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Signs of the times

Long before Will Ferrell met his boy Blue or told San Diego to "Stay classy," he sat in the USC sports information office with a phone to his ear, repeatedly answering the same question.

"Hey, did you sign Curtis Conway?"

Longtime Trojans sports information director Tim Tessalone said in the days before up-to-the-minute national signing day updates, interns such as Ferrell drew the unpleasant task of answering questions from hard-core recruitniks. But by the time Conway signed with USC in 1989, interest in Signing Day already had begun surging toward the mainstream.

So when did signing day become a big deal to the casual fan? To figure it out, one must first examine the history of signing day itself.

Before Texas Tech government professor Williams Davis created the National Letter of Intent in 1965, conferences held their own signing days, and players could be recruited until the moment they stepped on campus. In December, the SEC and a few other Southern independents held a signing day. While no other schools in the cabal could recruit a signed player, nothing could stop a Big Ten or Southwest Conference coach from swooping in and signing the player.

That changed during the next few years as more conferences agreed to follow the rules of the NLI program, but an even more significant change came in 1972. Bill Little, a longtime sports information director at Texas, believes fans began taking more interest in Signing Day after the NCAA allowed freshmen to play on the varsity.

"The big part is instant gratification," said Little, now an assistant athletic director who serves as special assistant for communications to Longhorns coach Mack Brown. The change produced immediate interest in a player who might take the field that September.

Still, recruiting remained the domain of diehards. Longtime Georgia sports information director Claude Felton said Bulldogs fans gathered in the Butts-Mehre Heritage Hall 20 years ago and watched as a sports information official wrote signees' names on a poster propped on an easel.

"There are people that come to signing day that I've seen for 20-25 years," Felton said. "They'll be here [Wednesday] at 7 or 7:30 [a.m.], waiting for the doors to open."

Now, they'll be joined by more casual fans. In Athens, Felton said, fans can take a Signing Day shuttle from The Blind Pig restaurant to Butts-Mehre, where they may get a chance to hear a few words about the class from Bulldogs coach Mark Richt. Felton, Tessalone and Little all said talk radio and the Internet helped turn Signing Day into a major event. Fans suffering from college football withdrawal get to celebrate an event between the bowl games and the spring scrimmages.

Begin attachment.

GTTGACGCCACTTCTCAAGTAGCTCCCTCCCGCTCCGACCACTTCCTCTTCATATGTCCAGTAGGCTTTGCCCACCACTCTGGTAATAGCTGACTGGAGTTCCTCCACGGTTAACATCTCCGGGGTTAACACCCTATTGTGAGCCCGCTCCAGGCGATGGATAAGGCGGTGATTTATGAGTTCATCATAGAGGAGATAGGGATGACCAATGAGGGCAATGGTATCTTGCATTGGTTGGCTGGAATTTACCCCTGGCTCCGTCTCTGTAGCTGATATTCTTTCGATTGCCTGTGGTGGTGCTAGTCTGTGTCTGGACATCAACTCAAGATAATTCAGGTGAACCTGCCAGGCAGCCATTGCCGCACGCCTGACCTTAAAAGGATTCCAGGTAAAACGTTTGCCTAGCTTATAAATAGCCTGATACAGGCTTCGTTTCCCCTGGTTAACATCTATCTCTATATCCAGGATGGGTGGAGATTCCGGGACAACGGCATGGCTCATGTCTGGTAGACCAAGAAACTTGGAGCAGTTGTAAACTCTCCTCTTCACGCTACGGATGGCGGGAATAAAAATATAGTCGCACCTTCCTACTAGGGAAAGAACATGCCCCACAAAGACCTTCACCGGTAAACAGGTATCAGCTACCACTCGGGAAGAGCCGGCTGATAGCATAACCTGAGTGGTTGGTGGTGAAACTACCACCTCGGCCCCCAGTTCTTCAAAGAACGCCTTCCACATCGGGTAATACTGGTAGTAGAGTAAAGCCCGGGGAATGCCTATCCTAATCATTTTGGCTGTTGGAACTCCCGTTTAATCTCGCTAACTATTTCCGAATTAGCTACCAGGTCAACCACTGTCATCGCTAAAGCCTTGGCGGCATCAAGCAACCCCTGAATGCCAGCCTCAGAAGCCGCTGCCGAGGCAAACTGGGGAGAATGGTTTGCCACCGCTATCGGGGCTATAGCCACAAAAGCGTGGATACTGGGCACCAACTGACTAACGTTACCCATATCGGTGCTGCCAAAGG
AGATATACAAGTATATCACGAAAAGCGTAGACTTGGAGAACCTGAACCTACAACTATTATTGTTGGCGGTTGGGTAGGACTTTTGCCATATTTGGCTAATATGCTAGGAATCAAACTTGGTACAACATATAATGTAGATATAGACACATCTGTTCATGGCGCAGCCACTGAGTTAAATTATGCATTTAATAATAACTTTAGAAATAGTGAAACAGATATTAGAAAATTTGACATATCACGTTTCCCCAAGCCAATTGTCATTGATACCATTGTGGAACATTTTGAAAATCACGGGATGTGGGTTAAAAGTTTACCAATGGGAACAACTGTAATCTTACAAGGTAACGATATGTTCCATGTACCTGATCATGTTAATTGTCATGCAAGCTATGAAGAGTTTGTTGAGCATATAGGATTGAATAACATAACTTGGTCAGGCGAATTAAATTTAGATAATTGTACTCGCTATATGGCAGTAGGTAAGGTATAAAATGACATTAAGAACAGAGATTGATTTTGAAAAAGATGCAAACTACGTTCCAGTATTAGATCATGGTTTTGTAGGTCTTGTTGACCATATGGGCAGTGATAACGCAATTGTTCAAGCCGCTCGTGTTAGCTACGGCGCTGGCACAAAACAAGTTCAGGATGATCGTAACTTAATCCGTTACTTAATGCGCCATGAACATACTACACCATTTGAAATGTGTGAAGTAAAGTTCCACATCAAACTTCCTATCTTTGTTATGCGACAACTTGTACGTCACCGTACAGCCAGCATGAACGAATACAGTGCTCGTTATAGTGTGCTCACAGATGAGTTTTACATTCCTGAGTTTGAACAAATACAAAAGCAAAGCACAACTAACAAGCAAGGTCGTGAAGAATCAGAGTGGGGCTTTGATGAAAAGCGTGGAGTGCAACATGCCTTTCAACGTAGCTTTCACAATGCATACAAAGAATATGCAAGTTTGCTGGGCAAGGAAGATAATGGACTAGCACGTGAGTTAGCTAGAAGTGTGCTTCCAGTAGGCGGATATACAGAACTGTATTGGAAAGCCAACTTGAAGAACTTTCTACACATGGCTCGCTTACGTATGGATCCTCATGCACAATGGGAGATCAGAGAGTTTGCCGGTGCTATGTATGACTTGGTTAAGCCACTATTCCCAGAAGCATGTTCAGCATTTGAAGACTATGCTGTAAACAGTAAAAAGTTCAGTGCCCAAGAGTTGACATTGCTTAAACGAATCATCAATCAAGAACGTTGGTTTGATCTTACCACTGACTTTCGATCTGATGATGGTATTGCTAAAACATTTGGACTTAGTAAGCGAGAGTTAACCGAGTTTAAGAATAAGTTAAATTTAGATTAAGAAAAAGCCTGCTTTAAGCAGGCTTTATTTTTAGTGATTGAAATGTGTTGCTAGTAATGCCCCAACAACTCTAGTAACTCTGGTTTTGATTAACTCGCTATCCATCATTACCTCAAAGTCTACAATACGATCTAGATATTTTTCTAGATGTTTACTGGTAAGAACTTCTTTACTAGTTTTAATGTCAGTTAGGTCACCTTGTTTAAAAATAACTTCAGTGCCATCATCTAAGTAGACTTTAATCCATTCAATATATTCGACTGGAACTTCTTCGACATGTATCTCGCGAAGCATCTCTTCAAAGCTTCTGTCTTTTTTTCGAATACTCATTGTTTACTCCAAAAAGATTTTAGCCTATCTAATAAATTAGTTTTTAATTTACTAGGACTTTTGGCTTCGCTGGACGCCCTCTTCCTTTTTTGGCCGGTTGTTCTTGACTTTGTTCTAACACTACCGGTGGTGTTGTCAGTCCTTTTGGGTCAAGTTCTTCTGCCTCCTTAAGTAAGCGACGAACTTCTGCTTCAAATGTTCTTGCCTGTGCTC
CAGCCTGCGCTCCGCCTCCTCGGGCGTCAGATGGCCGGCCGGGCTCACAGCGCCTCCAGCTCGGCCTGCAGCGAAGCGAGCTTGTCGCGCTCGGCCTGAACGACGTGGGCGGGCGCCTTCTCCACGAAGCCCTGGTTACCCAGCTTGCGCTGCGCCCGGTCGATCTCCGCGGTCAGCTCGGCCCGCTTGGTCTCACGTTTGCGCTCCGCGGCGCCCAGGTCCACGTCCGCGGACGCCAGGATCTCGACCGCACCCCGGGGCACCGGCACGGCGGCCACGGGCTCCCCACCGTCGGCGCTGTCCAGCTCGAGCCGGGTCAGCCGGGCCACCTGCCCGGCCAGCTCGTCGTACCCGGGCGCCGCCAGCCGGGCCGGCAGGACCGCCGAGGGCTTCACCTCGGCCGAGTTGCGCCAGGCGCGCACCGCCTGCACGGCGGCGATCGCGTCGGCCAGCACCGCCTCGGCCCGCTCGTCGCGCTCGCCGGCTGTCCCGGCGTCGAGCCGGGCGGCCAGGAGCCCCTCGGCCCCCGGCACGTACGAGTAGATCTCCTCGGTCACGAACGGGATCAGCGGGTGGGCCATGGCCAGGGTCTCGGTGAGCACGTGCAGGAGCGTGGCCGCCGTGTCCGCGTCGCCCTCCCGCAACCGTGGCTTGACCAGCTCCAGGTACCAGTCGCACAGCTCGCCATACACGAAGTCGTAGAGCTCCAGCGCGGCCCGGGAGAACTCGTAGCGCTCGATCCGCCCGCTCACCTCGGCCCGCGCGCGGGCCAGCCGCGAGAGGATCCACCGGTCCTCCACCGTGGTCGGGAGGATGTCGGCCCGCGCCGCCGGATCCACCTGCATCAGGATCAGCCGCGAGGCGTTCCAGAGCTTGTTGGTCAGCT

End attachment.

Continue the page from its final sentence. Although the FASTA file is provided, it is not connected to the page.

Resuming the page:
Prospects also have helped turn Signing Day into a major happening, but they may not realize they're following in the footsteps of players 30 years ago. When coaches were allowed unlimited contact with recruits, prospects would hold Signing Day press conferences with all the coaches recruiting them in attendance. Now, coaches watch from their offices as high school seniors toy with their emotions.

"That almost is a throwback to the days when they had all the coaches there," Little said. "[The players] are just using a different medium."

And while average college football fans will log on in record numbers Wednesday to learn the college choices of Jeannette (Pa.) quarterback Terrelle Pryor, Foley (Ala.) receiver Julio Jones and a host of other recruits, they probably won't care as deeply as the diehards who used to call 1-900 numbers to get their recruiting info. "I'm convinced there are people out there who think tomorrow is more important than the games in the fall," Felton said.

Some of those people may call the USC sports information office. And who knows? Maybe the person on the other end of the line answering a question about a future football star may have a bright future of his own.

"[Ferrell] parlayed that phone answering into ... what?" Tessalone cracked. "I'm not sure what he's doing now."

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